It was in that context, having just spent half an hour kneeling at my desk praying my nightly Rosary for our beloved country, that it dawned on me, “our beloved country is a shlit hole that doesn’t deserve my attention, much less my concern.” I realized, then, that I could not be the only one thinking this. That moment, mind you, was in July of an election year when all signs pointed to Trump trouncing the feeble-minded Biden. The rigged election was still more than three months away. If anything, that night—07/21/2020—was a night I should have been Merrill-Lynch-bullish on America.
What’s more, I wrote that piece without a glimmer of emotion. I was neither happy nor sad nor angry nor frightened. Had I recited the piece to a psychologist, his notes would reflect, “the patient presented a flat affect.” I was as emotionally flat as Wile E. Coyote after his Acme Steam Roller catastrophically malfunctioned.
I just remember thinking, “this country is done for. I must warn people.” So, I did.
I would be lying if I claimed to take no satisfaction in history, to this point, proving me right. Oh, I know, history hasn’t yet proven me completely right. But history ain’t putting up much of a fight, either. Two rigged elections and an FBI-orchestrated fake insurrection later, the history of the United States is well on its way to making me look like Nostradamus. It’s only human for me to say, “I told ya so.”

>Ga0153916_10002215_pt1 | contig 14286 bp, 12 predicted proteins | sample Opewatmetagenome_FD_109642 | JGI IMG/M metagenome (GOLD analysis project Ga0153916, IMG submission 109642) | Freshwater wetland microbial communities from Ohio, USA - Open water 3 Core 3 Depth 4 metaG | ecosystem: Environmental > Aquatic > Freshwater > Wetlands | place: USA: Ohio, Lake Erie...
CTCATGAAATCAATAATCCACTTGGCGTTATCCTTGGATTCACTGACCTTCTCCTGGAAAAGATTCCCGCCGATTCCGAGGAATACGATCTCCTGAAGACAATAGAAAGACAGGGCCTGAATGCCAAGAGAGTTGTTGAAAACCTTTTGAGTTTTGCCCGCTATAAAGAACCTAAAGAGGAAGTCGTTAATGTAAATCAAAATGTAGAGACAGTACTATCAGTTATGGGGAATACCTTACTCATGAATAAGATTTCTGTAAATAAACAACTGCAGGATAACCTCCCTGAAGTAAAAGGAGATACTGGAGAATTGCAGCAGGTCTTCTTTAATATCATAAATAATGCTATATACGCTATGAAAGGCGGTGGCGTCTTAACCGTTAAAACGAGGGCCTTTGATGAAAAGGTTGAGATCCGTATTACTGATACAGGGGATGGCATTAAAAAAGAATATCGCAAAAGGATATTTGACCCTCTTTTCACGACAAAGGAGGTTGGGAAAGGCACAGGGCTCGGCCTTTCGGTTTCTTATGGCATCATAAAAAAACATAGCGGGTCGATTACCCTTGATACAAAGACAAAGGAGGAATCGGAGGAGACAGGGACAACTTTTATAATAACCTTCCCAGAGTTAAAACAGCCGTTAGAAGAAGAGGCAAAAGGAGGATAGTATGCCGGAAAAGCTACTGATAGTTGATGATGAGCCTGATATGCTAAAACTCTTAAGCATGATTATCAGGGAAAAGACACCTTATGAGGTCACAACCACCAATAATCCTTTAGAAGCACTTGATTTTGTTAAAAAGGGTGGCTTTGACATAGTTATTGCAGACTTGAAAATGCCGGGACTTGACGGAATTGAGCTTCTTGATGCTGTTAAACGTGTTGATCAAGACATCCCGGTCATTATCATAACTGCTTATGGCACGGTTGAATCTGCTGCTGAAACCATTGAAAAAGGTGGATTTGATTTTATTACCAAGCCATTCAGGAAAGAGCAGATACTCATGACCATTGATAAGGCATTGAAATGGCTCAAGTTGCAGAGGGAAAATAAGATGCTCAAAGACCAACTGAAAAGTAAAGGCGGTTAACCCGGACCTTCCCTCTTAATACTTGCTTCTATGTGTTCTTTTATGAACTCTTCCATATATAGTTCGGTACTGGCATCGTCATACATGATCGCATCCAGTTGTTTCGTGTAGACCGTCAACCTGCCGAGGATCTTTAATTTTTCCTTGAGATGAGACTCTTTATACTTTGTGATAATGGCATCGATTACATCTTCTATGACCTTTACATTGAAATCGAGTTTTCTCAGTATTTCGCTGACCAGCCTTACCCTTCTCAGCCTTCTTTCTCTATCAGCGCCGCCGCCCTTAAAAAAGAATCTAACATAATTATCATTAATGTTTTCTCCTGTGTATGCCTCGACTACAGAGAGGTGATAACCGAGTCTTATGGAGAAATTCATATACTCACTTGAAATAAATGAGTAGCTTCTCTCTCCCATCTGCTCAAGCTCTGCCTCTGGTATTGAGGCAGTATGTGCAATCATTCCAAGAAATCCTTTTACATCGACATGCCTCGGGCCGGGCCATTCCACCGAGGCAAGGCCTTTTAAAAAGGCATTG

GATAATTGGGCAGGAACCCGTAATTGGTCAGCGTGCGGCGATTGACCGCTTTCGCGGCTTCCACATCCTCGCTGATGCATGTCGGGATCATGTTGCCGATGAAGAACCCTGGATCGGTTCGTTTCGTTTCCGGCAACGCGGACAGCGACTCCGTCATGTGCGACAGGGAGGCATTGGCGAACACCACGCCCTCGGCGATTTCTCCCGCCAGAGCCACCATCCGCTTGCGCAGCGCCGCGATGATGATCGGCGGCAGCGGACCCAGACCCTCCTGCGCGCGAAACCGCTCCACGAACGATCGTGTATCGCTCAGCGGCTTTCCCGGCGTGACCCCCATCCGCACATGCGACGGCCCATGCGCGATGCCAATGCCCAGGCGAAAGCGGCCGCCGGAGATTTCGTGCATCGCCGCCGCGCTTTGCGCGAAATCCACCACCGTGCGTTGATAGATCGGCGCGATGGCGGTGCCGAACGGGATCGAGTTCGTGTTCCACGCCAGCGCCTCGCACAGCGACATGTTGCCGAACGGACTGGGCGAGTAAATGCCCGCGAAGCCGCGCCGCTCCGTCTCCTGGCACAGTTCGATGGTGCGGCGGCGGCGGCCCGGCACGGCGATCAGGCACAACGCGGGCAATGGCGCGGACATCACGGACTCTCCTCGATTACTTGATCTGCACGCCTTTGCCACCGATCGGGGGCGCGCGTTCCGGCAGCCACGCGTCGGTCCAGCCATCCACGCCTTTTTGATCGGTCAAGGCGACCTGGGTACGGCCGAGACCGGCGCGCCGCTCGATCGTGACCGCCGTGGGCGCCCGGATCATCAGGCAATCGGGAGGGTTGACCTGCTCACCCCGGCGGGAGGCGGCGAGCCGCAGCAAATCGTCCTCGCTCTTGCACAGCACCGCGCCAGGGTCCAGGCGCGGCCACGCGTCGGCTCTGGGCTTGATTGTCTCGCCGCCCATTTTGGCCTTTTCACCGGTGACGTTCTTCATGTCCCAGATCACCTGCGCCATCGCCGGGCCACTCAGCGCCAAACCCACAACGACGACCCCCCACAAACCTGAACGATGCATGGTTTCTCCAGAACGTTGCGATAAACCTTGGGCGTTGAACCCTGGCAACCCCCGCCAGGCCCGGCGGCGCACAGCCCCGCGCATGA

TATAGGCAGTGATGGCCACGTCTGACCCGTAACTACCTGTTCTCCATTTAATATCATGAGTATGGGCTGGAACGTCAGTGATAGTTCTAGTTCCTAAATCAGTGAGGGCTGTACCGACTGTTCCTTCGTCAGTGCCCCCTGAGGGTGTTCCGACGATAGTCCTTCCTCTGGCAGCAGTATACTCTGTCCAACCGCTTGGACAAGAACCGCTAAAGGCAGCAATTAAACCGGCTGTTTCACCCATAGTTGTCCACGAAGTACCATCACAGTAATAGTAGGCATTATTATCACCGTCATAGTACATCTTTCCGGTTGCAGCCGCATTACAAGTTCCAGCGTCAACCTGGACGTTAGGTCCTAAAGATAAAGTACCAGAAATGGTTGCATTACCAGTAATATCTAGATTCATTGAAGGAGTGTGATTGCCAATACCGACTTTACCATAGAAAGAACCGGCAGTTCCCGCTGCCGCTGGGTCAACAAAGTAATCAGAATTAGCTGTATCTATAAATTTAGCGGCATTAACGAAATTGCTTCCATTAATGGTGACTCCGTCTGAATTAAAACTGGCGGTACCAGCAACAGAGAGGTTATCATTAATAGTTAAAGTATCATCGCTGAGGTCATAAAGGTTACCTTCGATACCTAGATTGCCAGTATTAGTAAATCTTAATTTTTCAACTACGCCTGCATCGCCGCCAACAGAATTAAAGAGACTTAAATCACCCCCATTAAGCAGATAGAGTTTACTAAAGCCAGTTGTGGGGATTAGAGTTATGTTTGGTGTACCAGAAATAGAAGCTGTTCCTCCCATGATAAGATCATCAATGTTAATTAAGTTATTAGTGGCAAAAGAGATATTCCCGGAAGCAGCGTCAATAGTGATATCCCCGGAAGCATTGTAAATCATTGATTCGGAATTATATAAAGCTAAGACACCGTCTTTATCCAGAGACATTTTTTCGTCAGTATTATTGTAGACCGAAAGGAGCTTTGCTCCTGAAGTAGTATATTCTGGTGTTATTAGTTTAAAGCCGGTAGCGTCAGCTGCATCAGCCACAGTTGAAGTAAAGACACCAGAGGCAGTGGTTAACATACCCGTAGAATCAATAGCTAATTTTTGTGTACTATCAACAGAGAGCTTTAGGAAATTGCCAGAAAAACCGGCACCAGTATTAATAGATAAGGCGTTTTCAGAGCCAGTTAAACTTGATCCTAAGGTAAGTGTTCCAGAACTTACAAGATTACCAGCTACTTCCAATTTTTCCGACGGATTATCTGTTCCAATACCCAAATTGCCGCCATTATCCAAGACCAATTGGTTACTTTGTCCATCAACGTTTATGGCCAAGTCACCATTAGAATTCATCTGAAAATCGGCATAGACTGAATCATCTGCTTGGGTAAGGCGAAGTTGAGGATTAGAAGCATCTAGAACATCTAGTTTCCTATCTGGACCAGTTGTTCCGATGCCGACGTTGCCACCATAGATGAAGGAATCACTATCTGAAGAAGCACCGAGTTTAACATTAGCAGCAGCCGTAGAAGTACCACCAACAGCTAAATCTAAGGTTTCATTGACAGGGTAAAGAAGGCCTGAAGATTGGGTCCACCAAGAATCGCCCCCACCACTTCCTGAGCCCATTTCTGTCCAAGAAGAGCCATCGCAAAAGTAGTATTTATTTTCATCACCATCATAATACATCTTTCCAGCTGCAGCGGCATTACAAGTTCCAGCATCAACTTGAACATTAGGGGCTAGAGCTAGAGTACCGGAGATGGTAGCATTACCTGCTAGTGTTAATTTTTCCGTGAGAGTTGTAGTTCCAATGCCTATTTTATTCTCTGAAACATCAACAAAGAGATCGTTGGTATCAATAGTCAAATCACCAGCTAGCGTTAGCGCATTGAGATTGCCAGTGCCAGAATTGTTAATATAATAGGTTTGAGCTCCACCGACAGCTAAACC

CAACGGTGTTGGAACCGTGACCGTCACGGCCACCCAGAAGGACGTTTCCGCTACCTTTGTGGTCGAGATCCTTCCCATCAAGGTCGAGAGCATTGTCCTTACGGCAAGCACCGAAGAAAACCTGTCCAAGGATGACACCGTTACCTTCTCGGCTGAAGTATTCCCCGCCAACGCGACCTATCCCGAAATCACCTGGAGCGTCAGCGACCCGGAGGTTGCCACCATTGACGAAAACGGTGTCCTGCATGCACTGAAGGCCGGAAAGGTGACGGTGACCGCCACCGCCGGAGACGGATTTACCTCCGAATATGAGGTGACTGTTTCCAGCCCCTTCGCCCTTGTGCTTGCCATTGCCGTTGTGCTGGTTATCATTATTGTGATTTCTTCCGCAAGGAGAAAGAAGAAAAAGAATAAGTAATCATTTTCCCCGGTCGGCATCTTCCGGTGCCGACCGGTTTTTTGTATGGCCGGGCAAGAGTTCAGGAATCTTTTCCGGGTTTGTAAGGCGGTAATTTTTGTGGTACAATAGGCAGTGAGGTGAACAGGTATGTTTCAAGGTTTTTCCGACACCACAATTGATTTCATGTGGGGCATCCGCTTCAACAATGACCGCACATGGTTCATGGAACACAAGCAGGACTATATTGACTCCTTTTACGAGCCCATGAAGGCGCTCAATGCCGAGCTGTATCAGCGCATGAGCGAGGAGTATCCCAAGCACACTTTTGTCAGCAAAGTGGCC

As I tried to figure out how to end the post you’re reading—which I began a week ago—a new post appeared on American Greatness: The Great American Opt-Out: A Matter of Willingness, Willfulness, and Will. The essay by Bob Maistros, a former Reagan-Bush 84 speechwriter, went where I have been afraid to go. While have long predicted the end of America, I let on that I’m against it. I must now admit that I am, and have been for three years, growing in favor of disunion. I am against the continuation of the United States as a single country, in large part, because I believe the best hope for those of us in so-called red states is to divorce as quickly as possible and leave the blues to rot.
I am not alone. Bob Maistros writes:
Stein’s Law (as in Herbert) posits, “If something cannot go on forever, it will stop.” America’s paralysis in fixing existential problems cannot go on at all, much less forever, without a ceding of its superpower status—if not a Weimar-level collapse.
It must stop. Soon. But how?
Just as Issues & Insights has documented millions of citizens fleeing blue-state economic, political and social rot, the sole solution for Red America is to simply vote with its feet.